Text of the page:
Having orbited Earth more than 26 000 times, the world’s largest and most complex environmental satellite ever launched has travelled a distance of more than 1 000 000 000 kilometres, nearly the equivalent of travelling to Jupiter and back.
Generating some 280 Gigabytes of data products daily, Envisat has gathered 500 Terabytes to date. The amount of data returned by Envisat’s suite of 10 instruments is providing scientists with a global picture of our environment and is helping to fulfil the initial needs of the Global Monitoring for Environment and Security (GMES) initiative until the launch of the Sentinel satellites.
Results of ongoing research projects using data from Envisat, as well as other ESA satellites, will be presented at the 2007 Envisat Symposium in Montreux, Switzerland, from 23 to 27 April. This anniversary is particularly important because it marks the end of Envisat’s nominal lifetime, as the satellite was initially only intended to stay in orbit for five years. However, given the overall excellent standing of the satellite, the ESA Member States have agreed to fund the mission operations until 2010.
Mariangela D'Acunto | alfa
SwRI-led team discovers lull in Mars' giant impact history
26.04.2017 | Southwest Research Institute
New survey hints at exotic origin for the Cold Spot
26.04.2017 | Royal Astronomical Society
More and more automobile companies are focusing on body parts made of carbon fiber reinforced plastics (CFRP). However, manufacturing and repair costs must be further reduced in order to make CFRP more economical in use. Together with the Volkswagen AG and five other partners in the project HolQueSt 3D, the Laser Zentrum Hannover e.V. (LZH) has developed laser processes for the automatic trimming, drilling and repair of three-dimensional components.
Automated manufacturing processes are the basis for ultimately establishing the series production of CFRP components. In the project HolQueSt 3D, the LZH has...
Reflecting the structure of composites found in nature and the ancient world, researchers at the University of Illinois at Urbana-Champaign have synthesized thin carbon nanotube (CNT) textiles that exhibit both high electrical conductivity and a level of toughness that is about fifty times higher than copper films, currently used in electronics.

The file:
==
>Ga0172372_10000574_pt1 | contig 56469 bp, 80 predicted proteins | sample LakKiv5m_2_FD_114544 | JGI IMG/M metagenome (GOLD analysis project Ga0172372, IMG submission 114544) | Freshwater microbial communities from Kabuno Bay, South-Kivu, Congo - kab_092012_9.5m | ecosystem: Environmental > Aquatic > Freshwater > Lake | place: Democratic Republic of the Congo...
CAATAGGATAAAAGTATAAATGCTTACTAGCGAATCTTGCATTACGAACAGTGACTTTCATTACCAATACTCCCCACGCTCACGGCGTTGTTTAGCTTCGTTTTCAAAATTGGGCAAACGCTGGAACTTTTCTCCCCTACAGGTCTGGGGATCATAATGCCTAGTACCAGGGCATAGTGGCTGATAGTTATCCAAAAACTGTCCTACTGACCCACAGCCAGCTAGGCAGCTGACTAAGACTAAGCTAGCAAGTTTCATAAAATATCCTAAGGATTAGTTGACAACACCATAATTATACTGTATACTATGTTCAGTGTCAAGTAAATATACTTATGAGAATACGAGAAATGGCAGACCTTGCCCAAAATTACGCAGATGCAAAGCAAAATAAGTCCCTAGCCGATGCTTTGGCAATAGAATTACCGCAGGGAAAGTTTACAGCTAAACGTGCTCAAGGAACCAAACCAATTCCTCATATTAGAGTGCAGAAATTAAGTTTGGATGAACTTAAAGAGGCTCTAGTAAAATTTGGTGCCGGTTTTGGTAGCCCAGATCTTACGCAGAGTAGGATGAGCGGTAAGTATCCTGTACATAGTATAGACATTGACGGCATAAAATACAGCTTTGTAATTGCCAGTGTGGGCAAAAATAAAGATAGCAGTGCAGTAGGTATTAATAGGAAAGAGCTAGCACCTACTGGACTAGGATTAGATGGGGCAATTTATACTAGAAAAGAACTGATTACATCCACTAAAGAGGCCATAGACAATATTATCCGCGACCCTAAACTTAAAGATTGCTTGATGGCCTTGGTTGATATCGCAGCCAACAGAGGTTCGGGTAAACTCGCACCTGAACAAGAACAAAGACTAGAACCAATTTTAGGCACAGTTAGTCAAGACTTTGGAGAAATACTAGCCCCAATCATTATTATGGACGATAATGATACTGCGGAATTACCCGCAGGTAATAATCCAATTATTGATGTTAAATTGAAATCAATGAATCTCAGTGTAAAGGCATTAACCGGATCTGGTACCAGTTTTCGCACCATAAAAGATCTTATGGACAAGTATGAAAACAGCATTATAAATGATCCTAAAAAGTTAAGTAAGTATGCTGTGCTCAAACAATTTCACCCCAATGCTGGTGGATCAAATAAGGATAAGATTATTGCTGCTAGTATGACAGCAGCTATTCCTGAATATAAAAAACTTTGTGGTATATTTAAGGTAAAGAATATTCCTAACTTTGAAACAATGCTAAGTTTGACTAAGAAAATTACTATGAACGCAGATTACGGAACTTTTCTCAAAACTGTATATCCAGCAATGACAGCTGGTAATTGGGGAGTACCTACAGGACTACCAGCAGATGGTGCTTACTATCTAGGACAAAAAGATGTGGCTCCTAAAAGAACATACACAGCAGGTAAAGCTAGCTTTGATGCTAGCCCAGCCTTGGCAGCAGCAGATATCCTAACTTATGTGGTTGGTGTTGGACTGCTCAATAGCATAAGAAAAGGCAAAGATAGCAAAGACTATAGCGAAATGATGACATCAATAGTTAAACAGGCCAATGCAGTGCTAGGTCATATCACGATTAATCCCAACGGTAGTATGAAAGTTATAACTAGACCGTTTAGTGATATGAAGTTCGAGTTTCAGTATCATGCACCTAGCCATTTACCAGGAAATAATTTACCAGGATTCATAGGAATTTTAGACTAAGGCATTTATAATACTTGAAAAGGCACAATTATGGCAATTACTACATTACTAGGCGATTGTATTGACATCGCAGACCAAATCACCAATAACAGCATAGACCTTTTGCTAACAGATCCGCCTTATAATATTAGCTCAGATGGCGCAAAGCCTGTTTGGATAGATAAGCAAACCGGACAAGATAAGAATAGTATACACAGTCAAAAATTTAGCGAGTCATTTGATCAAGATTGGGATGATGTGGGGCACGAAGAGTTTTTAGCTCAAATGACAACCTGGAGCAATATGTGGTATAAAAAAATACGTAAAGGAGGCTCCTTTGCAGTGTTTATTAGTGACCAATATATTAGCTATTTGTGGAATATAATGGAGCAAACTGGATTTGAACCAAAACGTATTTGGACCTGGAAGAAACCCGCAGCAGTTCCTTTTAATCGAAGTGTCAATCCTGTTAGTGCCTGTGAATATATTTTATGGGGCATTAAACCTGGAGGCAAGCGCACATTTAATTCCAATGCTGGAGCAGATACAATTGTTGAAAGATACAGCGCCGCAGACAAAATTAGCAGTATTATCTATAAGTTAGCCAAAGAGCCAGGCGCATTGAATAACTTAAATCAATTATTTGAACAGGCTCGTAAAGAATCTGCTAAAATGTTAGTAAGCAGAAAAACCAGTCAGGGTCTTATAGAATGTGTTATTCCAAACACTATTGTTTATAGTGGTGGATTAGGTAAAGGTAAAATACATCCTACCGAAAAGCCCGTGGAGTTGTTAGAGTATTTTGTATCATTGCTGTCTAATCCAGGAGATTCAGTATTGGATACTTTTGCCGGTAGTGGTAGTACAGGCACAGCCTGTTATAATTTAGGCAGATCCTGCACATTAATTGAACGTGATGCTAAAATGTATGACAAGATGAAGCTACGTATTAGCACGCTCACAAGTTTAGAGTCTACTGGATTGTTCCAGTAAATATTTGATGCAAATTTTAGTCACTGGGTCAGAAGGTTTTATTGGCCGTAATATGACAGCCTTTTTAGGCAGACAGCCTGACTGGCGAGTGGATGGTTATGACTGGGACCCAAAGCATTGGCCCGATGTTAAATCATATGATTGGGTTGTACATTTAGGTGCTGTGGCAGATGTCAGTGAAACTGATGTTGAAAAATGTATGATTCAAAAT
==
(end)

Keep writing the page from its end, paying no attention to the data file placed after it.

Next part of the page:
"The structural robustness of thin metal films has significant importance for the reliable operation of smart skin and flexible electronics including...
The nearby, giant radio galaxy M87 hosts a supermassive black hole (BH) and is well-known for its bright jet dominating the spectrum over ten orders of magnitude in frequency. Due to its proximity, jet prominence, and the large black hole mass, M87 is the best laboratory for investigating the formation, acceleration, and collimation of relativistic jets. A research team led by Silke Britzen from the Max Planck Institute for Radio Astronomy in Bonn, Germany, has found strong indication for turbulent processes connecting the accretion disk and the jet of that galaxy providing insights into the longstanding problem of the origin of astrophysical jets.
Supermassive black holes form some of the most enigmatic phenomena in astrophysics. Their enormous energy output is supposed to be generated by the...
The probability to find a certain number of photons inside a laser pulse usually corresponds to a classical distribution of independent events, the so-called...
Microprocessors based on atomically thin materials hold the promise of the evolution of traditional processors as well as new applications in the field of flexible electronics. Now, a TU Wien research team led by Thomas Müller has made a breakthrough in this field as part of an ongoing research project.
Two-dimensional materials, or 2D materials for short, are extremely versatile, although – or often more precisely because – they are made up of just one or a...
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